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National Medal of Honor Day

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President Barack Obama presents the Medal of Honor to retired U.S. Army Lieutenant Colonel Charles Kettles for conspicuous gallantry, in the East Room of the White House, July 18, 2016. National Medal of Honor Day, annually on March 25, salutes all the recipients of our nation's highest military decoration. (Official White House Photo by Chuck Kennedy)

By Kiani Dumagan

Every March 25 we salute the nearly 3,500 people who have been awarded the United States’ highest military decoration — the Medal of Honor.

The prestigious military honor is given to individuals in the U.S. Armed Forces who have distinguished themselves by demonstrating extraordinary valor in action against an enemy force.

The first Medals of Honor were awarded on March 25, 1863, to six members of Andrews’ Raiders, who led a Civil War raid known as “The Great Locomotive Chase.” The first of these men to receive the award was Pvt. Jacob Parrott.

Since then, there have been 3,498 total medal recipients. Of those, 19 have earned the honor twice.

Civil War cavalryman 2nd Lt. Thomas Ward Custer, a younger brother of famous George Armstrong Custer, was the first person to earn the distinction more than once. He received his medals for capturing Confederate flags and enemy soldiers on two separate occasions in April 1865.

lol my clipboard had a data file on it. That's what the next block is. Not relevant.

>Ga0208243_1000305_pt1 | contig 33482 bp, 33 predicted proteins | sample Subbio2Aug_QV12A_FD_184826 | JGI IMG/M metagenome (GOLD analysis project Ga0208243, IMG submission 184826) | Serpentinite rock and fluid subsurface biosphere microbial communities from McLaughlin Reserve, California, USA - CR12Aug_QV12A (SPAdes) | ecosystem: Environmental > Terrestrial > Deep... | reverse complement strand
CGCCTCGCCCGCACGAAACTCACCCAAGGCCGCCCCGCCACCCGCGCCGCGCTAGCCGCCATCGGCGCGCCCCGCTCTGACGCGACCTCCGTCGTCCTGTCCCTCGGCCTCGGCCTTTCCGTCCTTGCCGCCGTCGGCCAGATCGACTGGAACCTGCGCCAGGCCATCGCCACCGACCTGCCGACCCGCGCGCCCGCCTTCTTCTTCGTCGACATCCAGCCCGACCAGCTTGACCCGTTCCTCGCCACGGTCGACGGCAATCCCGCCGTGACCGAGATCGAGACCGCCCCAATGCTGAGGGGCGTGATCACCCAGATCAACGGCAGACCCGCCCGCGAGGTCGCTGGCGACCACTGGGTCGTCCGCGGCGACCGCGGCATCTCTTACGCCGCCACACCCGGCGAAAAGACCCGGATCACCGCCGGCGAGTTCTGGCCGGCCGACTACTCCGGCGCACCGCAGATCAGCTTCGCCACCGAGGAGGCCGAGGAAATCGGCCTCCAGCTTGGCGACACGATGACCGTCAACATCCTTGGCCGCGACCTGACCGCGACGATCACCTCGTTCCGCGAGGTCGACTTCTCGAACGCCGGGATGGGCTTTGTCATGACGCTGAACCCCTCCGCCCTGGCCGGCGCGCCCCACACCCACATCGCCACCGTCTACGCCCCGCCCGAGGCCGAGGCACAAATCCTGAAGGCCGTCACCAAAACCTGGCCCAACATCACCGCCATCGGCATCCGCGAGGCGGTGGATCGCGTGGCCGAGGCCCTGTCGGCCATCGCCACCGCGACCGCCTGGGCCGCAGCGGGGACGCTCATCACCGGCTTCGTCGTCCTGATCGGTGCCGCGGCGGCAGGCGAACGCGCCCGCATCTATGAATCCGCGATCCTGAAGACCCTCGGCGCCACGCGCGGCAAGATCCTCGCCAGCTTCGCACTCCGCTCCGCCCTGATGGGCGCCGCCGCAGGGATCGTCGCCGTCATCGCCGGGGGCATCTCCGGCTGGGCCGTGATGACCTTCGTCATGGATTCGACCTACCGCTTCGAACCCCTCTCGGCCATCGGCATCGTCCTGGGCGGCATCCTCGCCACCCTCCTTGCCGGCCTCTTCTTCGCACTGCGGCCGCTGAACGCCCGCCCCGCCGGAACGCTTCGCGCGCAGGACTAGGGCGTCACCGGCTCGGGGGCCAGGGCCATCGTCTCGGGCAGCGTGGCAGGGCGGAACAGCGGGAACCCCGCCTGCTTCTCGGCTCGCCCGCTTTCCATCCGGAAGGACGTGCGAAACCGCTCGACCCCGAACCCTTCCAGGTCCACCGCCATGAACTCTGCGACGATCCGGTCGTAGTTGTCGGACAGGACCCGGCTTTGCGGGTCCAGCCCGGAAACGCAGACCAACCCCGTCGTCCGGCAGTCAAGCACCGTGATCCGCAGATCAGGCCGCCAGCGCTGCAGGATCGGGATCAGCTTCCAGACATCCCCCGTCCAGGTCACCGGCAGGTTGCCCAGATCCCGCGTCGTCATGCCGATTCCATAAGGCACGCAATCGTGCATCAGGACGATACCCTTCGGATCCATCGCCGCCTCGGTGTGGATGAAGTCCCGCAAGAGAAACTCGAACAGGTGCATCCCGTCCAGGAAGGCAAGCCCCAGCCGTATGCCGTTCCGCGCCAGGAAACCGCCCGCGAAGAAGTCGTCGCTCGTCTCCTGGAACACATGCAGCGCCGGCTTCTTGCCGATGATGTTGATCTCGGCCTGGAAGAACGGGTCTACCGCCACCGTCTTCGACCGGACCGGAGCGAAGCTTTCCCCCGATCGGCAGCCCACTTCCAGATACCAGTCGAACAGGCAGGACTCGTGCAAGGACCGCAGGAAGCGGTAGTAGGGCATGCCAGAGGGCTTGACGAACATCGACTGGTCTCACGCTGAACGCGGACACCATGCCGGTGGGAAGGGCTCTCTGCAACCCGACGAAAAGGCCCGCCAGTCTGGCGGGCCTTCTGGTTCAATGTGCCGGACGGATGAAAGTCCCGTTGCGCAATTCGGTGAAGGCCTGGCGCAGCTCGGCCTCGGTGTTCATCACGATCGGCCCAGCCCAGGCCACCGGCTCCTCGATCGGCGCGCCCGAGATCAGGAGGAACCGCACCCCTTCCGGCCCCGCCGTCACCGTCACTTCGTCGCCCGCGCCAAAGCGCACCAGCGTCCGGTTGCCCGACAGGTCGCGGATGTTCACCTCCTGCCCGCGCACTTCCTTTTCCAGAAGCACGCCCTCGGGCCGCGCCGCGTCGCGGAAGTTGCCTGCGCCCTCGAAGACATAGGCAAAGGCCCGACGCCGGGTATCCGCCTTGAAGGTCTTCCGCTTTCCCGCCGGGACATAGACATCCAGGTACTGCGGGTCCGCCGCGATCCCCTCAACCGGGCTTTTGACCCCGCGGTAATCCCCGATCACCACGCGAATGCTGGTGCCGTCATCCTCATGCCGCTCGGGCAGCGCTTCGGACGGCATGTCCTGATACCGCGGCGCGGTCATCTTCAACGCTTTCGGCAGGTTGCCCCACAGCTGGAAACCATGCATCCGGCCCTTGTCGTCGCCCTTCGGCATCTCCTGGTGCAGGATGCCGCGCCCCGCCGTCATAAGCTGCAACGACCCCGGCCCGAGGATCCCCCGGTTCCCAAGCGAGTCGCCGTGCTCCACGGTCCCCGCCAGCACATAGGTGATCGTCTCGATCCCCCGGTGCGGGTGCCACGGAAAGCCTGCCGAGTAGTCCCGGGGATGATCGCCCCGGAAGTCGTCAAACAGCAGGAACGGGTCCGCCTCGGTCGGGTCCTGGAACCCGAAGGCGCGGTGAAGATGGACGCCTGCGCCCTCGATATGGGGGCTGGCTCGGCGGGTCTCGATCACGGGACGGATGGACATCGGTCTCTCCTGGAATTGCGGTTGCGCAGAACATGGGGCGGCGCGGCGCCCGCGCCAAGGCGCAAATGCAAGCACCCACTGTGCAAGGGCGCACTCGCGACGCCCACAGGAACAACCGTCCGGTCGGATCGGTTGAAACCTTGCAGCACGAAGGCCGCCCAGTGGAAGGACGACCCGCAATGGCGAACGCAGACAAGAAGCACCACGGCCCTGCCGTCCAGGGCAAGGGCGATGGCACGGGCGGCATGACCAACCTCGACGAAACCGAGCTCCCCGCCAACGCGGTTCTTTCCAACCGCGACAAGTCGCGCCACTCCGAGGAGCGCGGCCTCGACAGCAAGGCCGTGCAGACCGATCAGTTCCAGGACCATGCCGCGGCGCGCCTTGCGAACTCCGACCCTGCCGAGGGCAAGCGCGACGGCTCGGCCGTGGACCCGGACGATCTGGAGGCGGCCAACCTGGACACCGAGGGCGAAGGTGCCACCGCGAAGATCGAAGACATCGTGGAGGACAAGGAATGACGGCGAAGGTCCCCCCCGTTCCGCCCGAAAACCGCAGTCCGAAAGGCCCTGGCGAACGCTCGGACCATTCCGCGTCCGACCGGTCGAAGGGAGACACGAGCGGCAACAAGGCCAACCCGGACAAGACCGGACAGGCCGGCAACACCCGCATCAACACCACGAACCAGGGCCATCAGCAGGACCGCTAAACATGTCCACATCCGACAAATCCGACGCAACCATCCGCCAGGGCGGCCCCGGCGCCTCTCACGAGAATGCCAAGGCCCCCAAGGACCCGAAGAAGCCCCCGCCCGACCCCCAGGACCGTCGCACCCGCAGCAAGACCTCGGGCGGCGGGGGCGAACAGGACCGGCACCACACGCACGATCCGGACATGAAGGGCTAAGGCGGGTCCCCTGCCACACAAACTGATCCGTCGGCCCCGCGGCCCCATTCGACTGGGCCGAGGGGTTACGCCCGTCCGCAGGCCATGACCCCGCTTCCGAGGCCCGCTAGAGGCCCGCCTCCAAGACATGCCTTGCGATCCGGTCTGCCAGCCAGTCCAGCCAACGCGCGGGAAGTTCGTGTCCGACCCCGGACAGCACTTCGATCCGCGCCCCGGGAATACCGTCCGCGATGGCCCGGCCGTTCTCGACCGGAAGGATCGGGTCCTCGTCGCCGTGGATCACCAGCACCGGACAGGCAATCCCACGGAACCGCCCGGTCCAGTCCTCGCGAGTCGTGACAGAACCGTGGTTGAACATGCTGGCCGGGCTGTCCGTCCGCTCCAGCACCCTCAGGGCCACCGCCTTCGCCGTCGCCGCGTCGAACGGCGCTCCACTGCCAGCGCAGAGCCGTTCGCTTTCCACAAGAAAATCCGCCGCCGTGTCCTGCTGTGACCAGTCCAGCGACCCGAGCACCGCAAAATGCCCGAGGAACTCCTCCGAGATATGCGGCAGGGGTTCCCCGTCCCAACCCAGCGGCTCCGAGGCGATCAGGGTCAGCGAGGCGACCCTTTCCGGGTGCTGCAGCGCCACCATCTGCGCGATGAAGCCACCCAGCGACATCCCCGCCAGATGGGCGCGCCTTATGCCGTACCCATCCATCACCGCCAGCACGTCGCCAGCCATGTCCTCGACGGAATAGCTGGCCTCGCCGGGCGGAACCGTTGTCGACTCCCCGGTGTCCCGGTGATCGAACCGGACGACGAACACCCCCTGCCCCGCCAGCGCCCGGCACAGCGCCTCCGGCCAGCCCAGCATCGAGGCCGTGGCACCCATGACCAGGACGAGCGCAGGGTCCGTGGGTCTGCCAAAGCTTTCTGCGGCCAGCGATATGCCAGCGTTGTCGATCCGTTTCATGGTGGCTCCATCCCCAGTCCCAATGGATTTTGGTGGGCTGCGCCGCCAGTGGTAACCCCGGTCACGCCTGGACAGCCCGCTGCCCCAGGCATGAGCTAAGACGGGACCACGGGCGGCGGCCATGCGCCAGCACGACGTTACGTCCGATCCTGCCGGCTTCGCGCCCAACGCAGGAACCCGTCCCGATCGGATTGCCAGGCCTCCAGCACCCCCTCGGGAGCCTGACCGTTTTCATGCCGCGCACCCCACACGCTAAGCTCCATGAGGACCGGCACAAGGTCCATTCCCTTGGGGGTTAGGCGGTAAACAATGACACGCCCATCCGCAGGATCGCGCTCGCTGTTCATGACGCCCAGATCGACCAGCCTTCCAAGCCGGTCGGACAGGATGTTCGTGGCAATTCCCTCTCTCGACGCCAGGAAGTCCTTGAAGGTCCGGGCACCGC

In 1917, however, laws changed to allow a recipient to receive the distinction only once.

Currently, there are three versions of the medal: one for the Army, one for the Navy and one for the Air Force. Personnel in the Marine Corps and Coast Guard receive the Navy version.

To date, only one Coast Guardsman has been awarded the Medal of Honor. Signalman 1st Class Douglas Munro was given the distinction for his actions at Point Cruz, Guadalcanal, on Sept. 27, 1942, during World War II.

Similarly, only one woman has been awarded the Medal of Honor. Dr. Mary Edwards Walker was recognized for her efforts as a contract acting assistant surgeon during the Battle of Bull Run in 1861.

The decoration, which is also referred to as the “Congressional Medal of Honor,” is presented by the President of the United States in the name of the U.S. Congress. This usually takes place during a formal ceremony in Washington, D.C.

The most recent recipient is retired Army Lt. Col. Charles S. Kettles, who was recognized on July 18, 2016, by President Obama. Kettles is credited with saving the lives of 40 soldiers on May 15, 1967, during the Vietnam War.

Currently, there are proposals for a National Medal of Honor Museum and Education Center to be constructed at Patriots Point in Mount Pleasant, South Carolina. The museum intends to “preserve and present the extraordinary stories of individuals who reached the highest levels of recognition, ‘above and beyond the call of duty,’ in service to the nation,” according to the National Medal of Honor Museum Foundation’s website.

If you would like to commemorate these heroes this upcoming March 25, you can write a “thank you” card to a living Medal of Honor recipient. The Congressional Medal of Honor Society maintains a database of living recipients and instructions on how to reach a recipient if you are interested.


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